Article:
With its Energy Strategy 2050, Switzerland defined targets that can only be achieved if renewable energies are expanded on a broad scale. Existing large-scale hydropower is crucial for the success of the Energy Strategy. As a cornerstone of security of supply, it must be maintained and consolidated. As one of the largest Swiss producers of climate-friendly and sustainable electricity from CO2-free, domestic hydropower, Alpiq wholly endorses the objective of the Energy Strategy.
Consequently, Alpiq supports the conversion of the existing benchmark targets for 2035 into binding targets and the formulation of equally binding targets for 2050 within the framework of the revision of the Energy Act. Both of these measures will increase the planning security for electricity producers to enable the goals of the Energy Strategy 2050 to be implemented in a reliable way.
Strengthening the backbone of Switzerland’s electricity supply
However, the achievement of these binding targets, especially with regard to large-scale hydropower, is economically virtually impossible on the basis of the existing framework conditions. Hence, in view of planning and investment security, as well as the strengthening of Switzerland’s long-term security of supply, fundamental modifications of the current preliminary draft revision of the Energy Act are necessary:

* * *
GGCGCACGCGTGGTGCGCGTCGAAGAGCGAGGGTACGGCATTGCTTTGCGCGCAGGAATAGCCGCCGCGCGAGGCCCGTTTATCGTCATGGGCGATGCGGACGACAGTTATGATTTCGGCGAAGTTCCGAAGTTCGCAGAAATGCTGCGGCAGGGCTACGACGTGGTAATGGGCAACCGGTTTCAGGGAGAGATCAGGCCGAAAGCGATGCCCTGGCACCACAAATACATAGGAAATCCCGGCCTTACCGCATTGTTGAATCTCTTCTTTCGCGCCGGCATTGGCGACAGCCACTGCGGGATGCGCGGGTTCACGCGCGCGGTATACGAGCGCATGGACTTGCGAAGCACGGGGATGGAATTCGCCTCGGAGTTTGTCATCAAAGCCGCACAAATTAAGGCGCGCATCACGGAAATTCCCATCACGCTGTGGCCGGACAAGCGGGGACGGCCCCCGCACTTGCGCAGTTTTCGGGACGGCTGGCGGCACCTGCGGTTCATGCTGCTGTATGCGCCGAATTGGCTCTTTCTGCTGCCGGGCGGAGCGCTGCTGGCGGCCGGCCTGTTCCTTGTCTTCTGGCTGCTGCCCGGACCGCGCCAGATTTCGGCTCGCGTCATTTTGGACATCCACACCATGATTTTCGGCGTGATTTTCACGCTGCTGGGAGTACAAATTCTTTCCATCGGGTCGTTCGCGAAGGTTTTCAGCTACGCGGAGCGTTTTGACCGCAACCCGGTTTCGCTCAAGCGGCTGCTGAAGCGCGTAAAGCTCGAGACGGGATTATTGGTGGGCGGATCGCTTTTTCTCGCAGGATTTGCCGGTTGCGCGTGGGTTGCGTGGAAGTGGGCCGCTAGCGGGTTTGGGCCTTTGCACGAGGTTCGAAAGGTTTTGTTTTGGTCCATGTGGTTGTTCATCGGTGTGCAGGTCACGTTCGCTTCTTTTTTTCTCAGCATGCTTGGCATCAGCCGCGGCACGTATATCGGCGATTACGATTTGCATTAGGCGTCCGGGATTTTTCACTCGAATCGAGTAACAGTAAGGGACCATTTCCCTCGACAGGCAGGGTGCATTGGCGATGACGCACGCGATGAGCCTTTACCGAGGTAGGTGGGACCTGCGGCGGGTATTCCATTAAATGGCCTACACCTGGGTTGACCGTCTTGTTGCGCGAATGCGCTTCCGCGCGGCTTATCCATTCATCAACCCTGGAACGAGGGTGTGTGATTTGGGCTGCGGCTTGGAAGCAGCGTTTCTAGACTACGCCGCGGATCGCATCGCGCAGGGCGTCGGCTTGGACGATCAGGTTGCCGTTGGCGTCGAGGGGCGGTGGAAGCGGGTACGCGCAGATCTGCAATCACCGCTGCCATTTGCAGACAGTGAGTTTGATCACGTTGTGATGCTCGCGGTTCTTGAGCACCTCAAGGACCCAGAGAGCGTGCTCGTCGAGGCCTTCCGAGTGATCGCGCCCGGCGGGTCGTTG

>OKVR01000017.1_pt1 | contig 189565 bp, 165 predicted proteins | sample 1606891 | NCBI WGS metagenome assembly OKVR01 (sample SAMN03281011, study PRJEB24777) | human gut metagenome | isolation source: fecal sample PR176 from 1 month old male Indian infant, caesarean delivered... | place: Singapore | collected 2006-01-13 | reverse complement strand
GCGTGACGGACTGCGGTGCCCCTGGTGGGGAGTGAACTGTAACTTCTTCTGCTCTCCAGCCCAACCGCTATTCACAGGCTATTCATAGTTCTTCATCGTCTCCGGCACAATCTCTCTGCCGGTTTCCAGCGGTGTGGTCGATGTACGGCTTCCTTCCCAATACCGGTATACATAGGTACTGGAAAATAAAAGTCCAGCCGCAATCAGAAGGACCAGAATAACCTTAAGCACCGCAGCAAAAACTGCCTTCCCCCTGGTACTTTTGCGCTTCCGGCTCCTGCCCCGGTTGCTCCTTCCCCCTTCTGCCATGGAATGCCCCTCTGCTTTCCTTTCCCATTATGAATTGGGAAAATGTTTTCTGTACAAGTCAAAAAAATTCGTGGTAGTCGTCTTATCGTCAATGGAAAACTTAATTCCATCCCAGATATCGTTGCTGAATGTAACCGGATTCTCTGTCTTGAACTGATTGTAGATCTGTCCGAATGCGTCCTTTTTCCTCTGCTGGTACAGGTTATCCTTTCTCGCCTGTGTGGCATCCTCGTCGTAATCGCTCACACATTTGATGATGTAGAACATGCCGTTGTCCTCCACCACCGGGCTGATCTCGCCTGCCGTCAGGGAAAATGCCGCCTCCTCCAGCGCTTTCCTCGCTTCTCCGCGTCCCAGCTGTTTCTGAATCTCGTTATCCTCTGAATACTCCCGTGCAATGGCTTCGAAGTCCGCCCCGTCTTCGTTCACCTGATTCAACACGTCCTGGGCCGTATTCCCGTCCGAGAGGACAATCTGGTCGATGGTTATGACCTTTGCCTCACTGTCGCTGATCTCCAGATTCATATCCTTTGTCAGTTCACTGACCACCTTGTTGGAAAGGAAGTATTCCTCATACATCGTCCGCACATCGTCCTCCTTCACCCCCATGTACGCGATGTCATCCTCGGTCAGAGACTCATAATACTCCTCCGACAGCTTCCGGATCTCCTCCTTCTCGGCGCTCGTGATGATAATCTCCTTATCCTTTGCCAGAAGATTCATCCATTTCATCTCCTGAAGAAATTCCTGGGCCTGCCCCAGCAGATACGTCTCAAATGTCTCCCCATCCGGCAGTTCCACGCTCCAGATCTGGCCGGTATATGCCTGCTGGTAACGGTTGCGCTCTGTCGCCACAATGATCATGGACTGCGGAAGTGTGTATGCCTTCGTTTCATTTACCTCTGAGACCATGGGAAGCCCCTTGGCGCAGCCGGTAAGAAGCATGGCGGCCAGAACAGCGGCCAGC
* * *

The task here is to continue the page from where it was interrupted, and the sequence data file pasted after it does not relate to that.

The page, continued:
The revision of the Energy Act (EnG) must be closely coordinated with the revision of the Electricity Supply Act (StromVG), in particular with regard to the extension of the market premium for large-scale hydropower until the market in Switzerland is fully liberalised.
In conjunction with the revision of the Federal Electricity Supply Act, market-based insurance premiums for energy and services must be implemented in order to ensure that the ancillary services that hydropower provides to help ensure security of supply are appropriately remunerated.
Under no circumstances should the support for modernisation investments in existing large-scale hydropower plants be discontinued – this would be counterproductive.
The improvement of investment incentives for the renewal, expansion and new construction of renewable energy systems must be achieved by implementing an incentive model with conditional investment contributions or auction-based, variable feed-in premiums.
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